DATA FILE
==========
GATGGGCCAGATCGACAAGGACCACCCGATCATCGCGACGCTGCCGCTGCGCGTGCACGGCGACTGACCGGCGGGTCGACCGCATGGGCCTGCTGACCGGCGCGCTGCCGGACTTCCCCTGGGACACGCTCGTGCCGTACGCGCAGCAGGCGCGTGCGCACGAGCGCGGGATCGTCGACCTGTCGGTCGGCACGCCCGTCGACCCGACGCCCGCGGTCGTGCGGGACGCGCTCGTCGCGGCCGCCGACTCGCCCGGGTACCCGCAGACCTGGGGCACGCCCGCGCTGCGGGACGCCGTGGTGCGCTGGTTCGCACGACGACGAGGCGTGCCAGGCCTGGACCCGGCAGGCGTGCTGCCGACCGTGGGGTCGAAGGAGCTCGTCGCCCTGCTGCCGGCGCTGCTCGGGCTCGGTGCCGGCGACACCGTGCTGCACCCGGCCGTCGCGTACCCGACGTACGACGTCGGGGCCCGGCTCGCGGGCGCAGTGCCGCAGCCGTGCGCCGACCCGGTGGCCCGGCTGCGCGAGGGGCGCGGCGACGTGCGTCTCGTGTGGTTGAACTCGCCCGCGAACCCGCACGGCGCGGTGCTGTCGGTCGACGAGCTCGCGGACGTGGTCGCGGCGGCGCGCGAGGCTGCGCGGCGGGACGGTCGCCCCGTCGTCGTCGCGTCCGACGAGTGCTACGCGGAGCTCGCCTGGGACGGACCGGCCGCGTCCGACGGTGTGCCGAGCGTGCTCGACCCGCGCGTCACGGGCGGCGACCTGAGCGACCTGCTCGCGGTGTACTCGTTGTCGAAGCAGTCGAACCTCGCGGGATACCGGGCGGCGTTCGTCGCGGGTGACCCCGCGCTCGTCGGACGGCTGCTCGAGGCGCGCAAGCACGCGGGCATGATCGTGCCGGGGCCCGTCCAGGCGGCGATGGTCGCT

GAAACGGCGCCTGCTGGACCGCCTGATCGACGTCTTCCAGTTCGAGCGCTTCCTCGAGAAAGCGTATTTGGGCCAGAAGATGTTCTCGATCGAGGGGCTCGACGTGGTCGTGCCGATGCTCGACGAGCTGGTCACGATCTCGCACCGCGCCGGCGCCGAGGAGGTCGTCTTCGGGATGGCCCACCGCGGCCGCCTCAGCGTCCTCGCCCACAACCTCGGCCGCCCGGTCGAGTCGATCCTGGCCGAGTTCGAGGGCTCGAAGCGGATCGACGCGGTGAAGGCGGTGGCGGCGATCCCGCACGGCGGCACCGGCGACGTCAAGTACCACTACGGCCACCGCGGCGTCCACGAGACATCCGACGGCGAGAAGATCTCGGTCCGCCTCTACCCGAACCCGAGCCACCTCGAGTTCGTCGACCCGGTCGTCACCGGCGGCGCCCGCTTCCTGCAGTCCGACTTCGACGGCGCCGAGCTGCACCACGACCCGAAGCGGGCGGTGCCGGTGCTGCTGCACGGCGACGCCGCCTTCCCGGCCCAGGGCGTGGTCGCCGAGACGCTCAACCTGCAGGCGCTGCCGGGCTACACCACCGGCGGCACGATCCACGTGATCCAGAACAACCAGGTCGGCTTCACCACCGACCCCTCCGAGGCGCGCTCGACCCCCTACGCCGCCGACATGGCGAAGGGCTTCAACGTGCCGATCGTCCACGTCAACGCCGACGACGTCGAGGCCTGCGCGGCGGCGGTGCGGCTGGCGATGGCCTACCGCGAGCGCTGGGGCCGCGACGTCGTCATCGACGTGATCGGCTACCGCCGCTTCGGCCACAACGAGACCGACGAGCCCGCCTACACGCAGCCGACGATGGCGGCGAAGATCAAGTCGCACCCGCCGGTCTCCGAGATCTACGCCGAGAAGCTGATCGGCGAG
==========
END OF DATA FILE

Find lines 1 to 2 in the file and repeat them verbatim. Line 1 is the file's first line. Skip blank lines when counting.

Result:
GATGGGCCAGATCGACAAGGACCACCCGATCATCGCGACGCTGCCGCTGCGCGTGCACGGCGACTGACCGGCGGGTCGACCGCATGGGCCTGCTGACCGGCGCGCTGCCGGACTTCCCCTGGGACACGCTCGTGCCGTACGCGCAGCAGGCGCGTGCGCACGAGCGCGGGATCGTCGACCTGTCGGTCGGCACGCCCGTCGACCCGACGCCCGCGGTCGTGCGGGACGCGCTCGTCGCGGCCGCCGACTCGCCCGGGTACCCGCAGACCTGGGGCACGCCCGCGCTGCGGGACGCCGTGGTGCGCTGGTTCGCACGACGACGAGGCGTGCCAGGCCTGGACCCGGCAGGCGTGCTGCCGACCGTGGGGTCGAAGGAGCTCGTCGCCCTGCTGCCGGCGCTGCTCGGGCTCGGTGCCGGCGACACCGTGCTGCACCCGGCCGTCGCGTACCCGACGTACGACGTCGGGGCCCGGCTCGCGGGCGCAGTGCCGCAGCCGTGCGCCGACCCGGTGGCCCGGCTGCGCGAGGGGCGCGGCGACGTGCGTCTCGTGTGGTTGAACTCGCCCGCGAACCCGCACGGCGCGGTGCTGTCGGTCGACGAGCTCGCGGACGTGGTCGCGGCGGCGCGCGAGGCTGCGCGGCGGGACGGTCGCCCCGTCGTCGTCGCGTCCGACGAGTGCTACGCGGAGCTCGCCTGGGACGGACCGGCCGCGTCCGACGGTGTGCCGAGCGTGCTCGACCCGCGCGTCACGGGCGGCGACCTGAGCGACCTGCTCGCGGTGTACTCGTTGTCGAAGCAGTCGAACCTCGCGGGATACCGGGCGGCGTTCGTCGCGGGTGACCCCGCGCTCGTCGGACGGCTGCTCGAGGCGCGCAAGCACGCGGGCATGATCGTGCCGGGGCCCGTCCAGGCGGCGATGGTCGCT

GAAACGGCGCCTGCTGGACCGCCTGATCGACGTCTTCCAGTTCGAGCGCTTCCTCGAGAAAGCGTATTTGGGCCAGAAGATGTTCTCGATCGAGGGGCTCGACGTGGTCGTGCCGATGCTCGACGAGCTGGTCACGATCTCGCACCGCGCCGGCGCCGAGGAGGTCGTCTTCGGGATGGCCCACCGCGGCCGCCTCAGCGTCCTCGCCCACAACCTCGGCCGCCCGGTCGAGTCGATCCTGGCCGAGTTCGAGGGCTCGAAGCGGATCGACGCGGTGAAGGCGGTGGCGGCGATCCCGCACGGCGGCACCGGCGACGTCAAGTACCACTACGGCCACCGCGGCGTCCACGAGACATCCGACGGCGAGAAGATCTCGGTCCGCCTCTACCCGAACCCGAGCCACCTCGAGTTCGTCGACCCGGTCGTCACCGGCGGCGCCCGCTTCCTGCAGTCCGACTTCGACGGCGCCGAGCTGCACCACGACCCGAAGCGGGCGGTGCCGGTGCTGCTGCACGGCGACGCCGCCTTCCCGGCCCAGGGCGTGGTCGCCGAGACGCTCAACCTGCAGGCGCTGCCGGGCTACACCACCGGCGGCACGATCCACGTGATCCAGAACAACCAGGTCGGCTTCACCACCGACCCCTCCGAGGCGCGCTCGACCCCCTACGCCGCCGACATGGCGAAGGGCTTCAACGTGCCGATCGTCCACGTCAACGCCGACGACGTCGAGGCCTGCGCGGCGGCGGTGCGGCTGGCGATGGCCTACCGCGAGCGCTGGGGCCGCGACGTCGTCATCGACGTGATCGGCTACCGCCGCTTCGGCCACAACGAGACCGACGAGCCCGCCTACACGCAGCCGACGATGGCGGCGAAGATCAAGTCGCACCCGCCGGTCTCCGAGATCTACGCCGAGAAGCTGATCGGCGAG